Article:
Well, going back to the start of it all: We can assume the words of Our Lord Jesus were the same the Apostles preached. With all it’s exigence and stringiness. I’m reminded that all the beauties and difficulties in the Pauline letters would have been the same.
Then, it was a very different world. Those first Christians must have been touched in their hearts, and reason, by the example of the first, and only religion, that preached lifelong marriage and indissolubility. Not only that, but meekness and humility in a world of violence and power.
They also, certainly, saw themselves even more different from the world around them given there were no human rights and inhumane laws&lawlessness being prevalent.
Perhaps even more, it is said both miracles and prophecy were more widespread in the times of the emergent church. For the church at its beginning had greater needs of visible signs and Our Lord operated those signs in favor of His church.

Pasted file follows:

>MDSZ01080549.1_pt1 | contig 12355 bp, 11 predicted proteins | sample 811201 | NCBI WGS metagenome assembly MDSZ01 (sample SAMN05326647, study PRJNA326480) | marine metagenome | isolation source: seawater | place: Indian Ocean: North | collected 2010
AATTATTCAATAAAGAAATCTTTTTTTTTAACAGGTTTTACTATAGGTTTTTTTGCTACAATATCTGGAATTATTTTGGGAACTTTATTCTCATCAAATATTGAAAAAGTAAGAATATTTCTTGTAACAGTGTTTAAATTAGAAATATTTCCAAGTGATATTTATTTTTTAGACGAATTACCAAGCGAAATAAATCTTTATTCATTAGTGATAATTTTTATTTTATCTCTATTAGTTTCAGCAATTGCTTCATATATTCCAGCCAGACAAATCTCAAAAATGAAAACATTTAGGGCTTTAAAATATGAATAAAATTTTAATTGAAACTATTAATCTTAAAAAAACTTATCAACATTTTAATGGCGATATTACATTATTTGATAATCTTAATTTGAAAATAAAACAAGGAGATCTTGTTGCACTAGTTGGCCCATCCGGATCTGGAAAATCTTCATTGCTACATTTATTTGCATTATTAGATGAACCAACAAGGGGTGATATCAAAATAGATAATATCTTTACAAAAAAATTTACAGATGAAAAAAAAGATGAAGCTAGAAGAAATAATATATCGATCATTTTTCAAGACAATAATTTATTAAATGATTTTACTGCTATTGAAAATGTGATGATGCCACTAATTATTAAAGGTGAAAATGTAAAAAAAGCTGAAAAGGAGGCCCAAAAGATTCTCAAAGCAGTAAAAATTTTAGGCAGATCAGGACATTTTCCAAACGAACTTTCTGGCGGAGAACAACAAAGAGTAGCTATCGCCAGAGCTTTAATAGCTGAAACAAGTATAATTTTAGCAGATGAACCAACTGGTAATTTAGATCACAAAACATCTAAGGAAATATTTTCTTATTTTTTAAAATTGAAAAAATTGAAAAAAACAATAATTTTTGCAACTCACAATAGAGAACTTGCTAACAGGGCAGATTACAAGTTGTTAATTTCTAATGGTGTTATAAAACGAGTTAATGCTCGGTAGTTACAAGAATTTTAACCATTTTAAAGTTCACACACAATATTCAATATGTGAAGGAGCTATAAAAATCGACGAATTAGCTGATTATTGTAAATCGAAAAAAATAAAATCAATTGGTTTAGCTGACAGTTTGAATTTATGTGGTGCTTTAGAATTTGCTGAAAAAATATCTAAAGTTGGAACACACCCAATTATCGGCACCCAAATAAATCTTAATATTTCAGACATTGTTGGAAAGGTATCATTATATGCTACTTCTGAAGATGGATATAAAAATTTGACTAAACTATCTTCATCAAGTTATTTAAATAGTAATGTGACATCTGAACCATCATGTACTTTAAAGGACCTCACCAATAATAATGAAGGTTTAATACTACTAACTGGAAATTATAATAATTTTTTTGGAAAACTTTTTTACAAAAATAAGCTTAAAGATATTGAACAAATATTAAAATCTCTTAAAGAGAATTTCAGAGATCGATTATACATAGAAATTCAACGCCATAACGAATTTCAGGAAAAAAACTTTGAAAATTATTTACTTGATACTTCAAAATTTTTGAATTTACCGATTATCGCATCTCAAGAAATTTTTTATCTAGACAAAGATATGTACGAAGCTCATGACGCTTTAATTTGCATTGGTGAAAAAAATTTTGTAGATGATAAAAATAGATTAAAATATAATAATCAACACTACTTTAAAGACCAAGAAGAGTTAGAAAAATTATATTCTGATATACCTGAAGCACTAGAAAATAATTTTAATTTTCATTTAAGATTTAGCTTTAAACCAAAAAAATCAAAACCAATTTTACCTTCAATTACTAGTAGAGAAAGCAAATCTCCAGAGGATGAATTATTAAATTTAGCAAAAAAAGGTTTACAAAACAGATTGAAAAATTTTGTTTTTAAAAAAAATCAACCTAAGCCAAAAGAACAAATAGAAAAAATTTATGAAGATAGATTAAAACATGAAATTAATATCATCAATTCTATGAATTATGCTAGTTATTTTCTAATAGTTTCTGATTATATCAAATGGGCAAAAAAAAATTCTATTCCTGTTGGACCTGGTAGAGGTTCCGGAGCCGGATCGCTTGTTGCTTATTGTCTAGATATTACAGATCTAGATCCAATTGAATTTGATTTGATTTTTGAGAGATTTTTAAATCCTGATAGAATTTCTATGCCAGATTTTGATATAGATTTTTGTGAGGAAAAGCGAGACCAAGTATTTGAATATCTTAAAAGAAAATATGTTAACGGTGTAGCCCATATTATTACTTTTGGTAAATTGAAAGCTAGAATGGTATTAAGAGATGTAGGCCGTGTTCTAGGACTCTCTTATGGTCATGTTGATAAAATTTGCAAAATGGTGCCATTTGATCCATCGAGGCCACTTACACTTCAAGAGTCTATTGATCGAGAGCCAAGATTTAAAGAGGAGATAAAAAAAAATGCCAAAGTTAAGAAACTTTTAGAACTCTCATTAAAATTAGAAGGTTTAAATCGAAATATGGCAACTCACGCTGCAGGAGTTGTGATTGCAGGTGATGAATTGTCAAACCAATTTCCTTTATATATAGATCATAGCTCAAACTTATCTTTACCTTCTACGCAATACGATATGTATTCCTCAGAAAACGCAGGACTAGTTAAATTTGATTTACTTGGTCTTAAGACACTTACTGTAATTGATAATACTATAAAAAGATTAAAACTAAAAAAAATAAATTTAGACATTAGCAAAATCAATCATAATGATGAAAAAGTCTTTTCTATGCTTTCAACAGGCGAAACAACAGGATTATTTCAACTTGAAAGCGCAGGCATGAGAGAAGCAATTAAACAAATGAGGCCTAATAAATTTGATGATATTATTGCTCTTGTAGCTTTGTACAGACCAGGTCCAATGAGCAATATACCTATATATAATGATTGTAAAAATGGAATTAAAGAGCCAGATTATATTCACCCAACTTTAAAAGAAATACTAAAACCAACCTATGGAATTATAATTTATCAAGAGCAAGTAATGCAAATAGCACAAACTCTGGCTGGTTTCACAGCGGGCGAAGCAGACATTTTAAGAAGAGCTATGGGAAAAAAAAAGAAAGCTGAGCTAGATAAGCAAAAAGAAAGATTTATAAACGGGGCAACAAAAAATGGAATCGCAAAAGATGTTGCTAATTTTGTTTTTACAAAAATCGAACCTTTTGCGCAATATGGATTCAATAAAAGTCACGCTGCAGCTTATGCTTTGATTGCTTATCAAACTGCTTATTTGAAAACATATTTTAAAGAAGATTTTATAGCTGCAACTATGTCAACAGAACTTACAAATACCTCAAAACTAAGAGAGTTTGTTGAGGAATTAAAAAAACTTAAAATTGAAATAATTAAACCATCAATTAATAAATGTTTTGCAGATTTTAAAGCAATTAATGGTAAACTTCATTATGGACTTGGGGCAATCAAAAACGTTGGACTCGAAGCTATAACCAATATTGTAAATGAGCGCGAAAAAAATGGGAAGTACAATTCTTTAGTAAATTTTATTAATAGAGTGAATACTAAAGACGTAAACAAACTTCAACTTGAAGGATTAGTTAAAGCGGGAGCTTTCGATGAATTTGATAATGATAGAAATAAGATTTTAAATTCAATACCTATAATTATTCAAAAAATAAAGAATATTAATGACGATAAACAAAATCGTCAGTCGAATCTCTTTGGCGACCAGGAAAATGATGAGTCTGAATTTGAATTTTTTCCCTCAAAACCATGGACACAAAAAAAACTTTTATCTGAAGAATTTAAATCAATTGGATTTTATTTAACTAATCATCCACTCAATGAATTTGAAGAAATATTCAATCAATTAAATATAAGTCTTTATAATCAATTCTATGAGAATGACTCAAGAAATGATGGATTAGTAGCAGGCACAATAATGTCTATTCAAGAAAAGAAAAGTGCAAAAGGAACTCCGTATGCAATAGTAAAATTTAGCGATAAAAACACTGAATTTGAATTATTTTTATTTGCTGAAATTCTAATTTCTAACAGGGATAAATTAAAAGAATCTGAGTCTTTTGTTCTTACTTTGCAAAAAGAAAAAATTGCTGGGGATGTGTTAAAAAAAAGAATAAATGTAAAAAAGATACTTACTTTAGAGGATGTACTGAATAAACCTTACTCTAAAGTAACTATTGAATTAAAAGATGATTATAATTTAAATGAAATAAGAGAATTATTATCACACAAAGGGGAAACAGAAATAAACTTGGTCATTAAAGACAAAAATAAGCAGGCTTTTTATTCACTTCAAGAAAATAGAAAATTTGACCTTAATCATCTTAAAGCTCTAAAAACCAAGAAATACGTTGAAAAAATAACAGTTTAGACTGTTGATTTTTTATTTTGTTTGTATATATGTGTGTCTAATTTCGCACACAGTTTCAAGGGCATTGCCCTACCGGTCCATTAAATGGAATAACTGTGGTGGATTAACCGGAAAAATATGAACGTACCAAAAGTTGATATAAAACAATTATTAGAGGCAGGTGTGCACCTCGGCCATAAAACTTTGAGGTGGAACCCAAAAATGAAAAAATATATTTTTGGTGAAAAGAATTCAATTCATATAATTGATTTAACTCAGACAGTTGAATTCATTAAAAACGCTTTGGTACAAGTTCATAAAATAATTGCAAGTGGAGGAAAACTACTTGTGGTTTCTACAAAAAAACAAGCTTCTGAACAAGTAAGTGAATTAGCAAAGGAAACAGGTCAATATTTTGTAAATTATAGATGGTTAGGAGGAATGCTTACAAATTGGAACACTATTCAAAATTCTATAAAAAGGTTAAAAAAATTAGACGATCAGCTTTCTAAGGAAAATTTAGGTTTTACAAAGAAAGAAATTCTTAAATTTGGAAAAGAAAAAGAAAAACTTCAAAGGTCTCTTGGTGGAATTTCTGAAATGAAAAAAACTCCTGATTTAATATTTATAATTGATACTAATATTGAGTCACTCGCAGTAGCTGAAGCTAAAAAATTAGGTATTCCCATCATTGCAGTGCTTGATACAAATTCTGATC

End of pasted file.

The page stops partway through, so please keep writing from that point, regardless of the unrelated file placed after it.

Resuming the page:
Now, the specific answer: Will we be saved, and did they consider “being saved” easy or only for the selected few? In that heathen surrounding they’d be more sure, yet the demands of moral conduct were still on them. I also tend to believe that the refined Pauline letters wouldn’t have been understood by everyone if preached that way.
So, when I look at the majority of the elderly ladies in my village -who hardly know how to read and write- and with all their defects lead saintly lives, I’d say they wouldn’t be “certain” but express “great faith” meaning they really really hope to go to heaven, and have confidence Our Lord will get them there.
The “sinners are going to hell” simply seems to coexist in catholic literature since Saint Paul. The best words about this are from Jesus. And I do fear the consequences of sin, and still hope in the Lord.